Please excuse the selfie, but that’s me, standing at a public boat landing at the edge of Maryland’s Chesapeake Bay. I won’t name the marina that’s adjacent to the boat landing—no need to publicly embarrass anyone, and besides, I spoke to the marina owner, and we had a pretty good chat. When I took the photo, I was annoyed. It was a beautiful day for December, and it was the first time I’d been able to head out in a month to wander along the beach in search of sea glass. My hobby is directly related to my work; it’s where I unplug and think of story ideas. But here I was, faced with these menacing, unnecessarily threatening signs. The sign about the security camera had already been there (doubtful there’s a camera; I always grin obnoxiously, and flip off the nearby trees regardless), the other signs, including that classy handmade one, were new.
No one owns the actual coastline. This is roughly how it works: Federal coastal or riparian law varies according to the part of the country we’re talking about. Here in the east, and specifically, according to Maryland state law, it’s relatively clear: the waterway is treated like a state highway, so up to the mean high tide line is basically the “side of the road” and essentially no one “owns” it because water covers it twice a day. Private beachfront property owners don’t want to hear this (or, often have never heard it), so if they see someone traipsing across their (God forbid sandy) private property they have a hissy fit. Razor wire fences, bulkhead and giant riprap walls are often erected (often illegally and without permits in the critical area) to keep potentially violent beachcombers away. Of course, rebellious kayakers simply paddle ashore, knowing they aren’t breaking any laws by landing in a low tidal area.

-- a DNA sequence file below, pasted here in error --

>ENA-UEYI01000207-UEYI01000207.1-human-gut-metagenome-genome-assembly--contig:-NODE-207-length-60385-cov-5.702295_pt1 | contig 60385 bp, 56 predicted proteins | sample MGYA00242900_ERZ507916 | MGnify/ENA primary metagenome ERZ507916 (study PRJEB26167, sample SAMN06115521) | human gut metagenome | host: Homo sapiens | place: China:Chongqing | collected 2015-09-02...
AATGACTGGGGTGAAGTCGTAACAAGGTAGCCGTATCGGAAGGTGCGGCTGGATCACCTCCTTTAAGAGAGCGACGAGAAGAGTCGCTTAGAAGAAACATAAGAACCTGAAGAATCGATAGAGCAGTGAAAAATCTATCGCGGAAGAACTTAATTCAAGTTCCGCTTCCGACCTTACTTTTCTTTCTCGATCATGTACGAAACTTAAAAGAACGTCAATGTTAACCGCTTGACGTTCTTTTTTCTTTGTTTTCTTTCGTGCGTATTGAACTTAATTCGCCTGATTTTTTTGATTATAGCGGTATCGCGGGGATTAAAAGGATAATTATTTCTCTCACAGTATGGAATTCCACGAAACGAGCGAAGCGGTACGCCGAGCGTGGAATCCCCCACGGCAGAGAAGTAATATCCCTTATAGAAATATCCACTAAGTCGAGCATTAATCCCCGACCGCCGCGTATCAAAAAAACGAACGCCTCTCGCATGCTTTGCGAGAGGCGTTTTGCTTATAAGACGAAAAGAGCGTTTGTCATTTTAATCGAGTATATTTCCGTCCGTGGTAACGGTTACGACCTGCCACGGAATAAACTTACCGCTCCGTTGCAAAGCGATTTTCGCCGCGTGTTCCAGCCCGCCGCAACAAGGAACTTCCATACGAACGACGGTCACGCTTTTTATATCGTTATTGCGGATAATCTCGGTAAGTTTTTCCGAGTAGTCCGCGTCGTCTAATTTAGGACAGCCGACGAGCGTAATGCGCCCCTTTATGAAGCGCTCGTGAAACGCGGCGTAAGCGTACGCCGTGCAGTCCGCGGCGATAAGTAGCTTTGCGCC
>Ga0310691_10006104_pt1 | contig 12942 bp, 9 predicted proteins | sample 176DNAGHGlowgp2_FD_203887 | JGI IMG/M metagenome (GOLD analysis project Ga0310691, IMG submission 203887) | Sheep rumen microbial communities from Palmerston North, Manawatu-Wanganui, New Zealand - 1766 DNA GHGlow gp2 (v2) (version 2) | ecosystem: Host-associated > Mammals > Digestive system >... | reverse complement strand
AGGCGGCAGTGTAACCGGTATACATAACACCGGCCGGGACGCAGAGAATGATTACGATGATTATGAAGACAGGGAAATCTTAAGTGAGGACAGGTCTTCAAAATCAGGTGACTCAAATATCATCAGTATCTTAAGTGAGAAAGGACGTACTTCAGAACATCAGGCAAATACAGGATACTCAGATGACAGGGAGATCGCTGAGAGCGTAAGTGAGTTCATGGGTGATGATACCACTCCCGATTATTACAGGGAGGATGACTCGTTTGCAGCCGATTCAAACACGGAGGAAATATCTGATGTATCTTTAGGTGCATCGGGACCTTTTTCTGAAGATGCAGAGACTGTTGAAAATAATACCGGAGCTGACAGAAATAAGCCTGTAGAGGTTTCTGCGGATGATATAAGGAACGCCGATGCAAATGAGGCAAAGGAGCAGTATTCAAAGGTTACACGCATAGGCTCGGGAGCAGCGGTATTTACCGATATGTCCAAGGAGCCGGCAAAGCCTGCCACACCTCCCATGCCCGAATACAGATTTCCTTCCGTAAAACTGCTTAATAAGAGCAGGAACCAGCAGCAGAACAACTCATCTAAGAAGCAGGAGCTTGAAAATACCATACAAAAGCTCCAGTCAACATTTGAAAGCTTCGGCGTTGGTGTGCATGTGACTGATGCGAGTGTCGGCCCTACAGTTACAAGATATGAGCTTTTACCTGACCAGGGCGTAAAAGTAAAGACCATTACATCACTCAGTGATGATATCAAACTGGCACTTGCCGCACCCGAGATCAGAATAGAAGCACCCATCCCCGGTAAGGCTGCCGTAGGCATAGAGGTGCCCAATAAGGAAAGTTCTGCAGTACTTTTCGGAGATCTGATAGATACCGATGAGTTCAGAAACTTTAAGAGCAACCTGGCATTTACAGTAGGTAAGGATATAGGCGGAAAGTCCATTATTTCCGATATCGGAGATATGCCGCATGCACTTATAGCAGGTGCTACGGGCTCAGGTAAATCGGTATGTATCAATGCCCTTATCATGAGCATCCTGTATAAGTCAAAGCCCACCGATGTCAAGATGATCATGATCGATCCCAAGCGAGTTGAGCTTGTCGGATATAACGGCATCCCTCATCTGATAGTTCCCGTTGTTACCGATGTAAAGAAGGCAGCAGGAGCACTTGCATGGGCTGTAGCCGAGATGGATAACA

As a kayaker, I’d never land my boat on someone’s 10-foot tiny beach with two Adirondack chairs, a tiny cottage 20 feet from the shore and a bunch of personal belongings lying around. It’s never my intention to trespass on actual private property. But if we’re talking about a vast sandy shoreline, no buildings in sight, hundreds of acres of open land at low tide? I’m going to paddle up and walk the coastline. Nobody owns that coastline, what washes up there is finder’s keepers.
So I chatted with the lady at the marina about the scary signs. She explained that she really didn’t mind people beachcombing at what used to be a huge amusement pier in the early 20th century and is now just a small beach with a bar and a big marina, but that the beach is closed because of nearby marina construction. She’s concerned about people climbing over the rocks and getting hurt. I told her that the rip rap rocks and the signs are inside the mean high tide line, so if someone got hurt on the rocks and the signs weren’t there, that would be at their risk, but with the signs there, the marina looks liable. I’d spoken to someone at the state who had agreed. It’s a dangerous trek to that beach if you can’t park at the marina.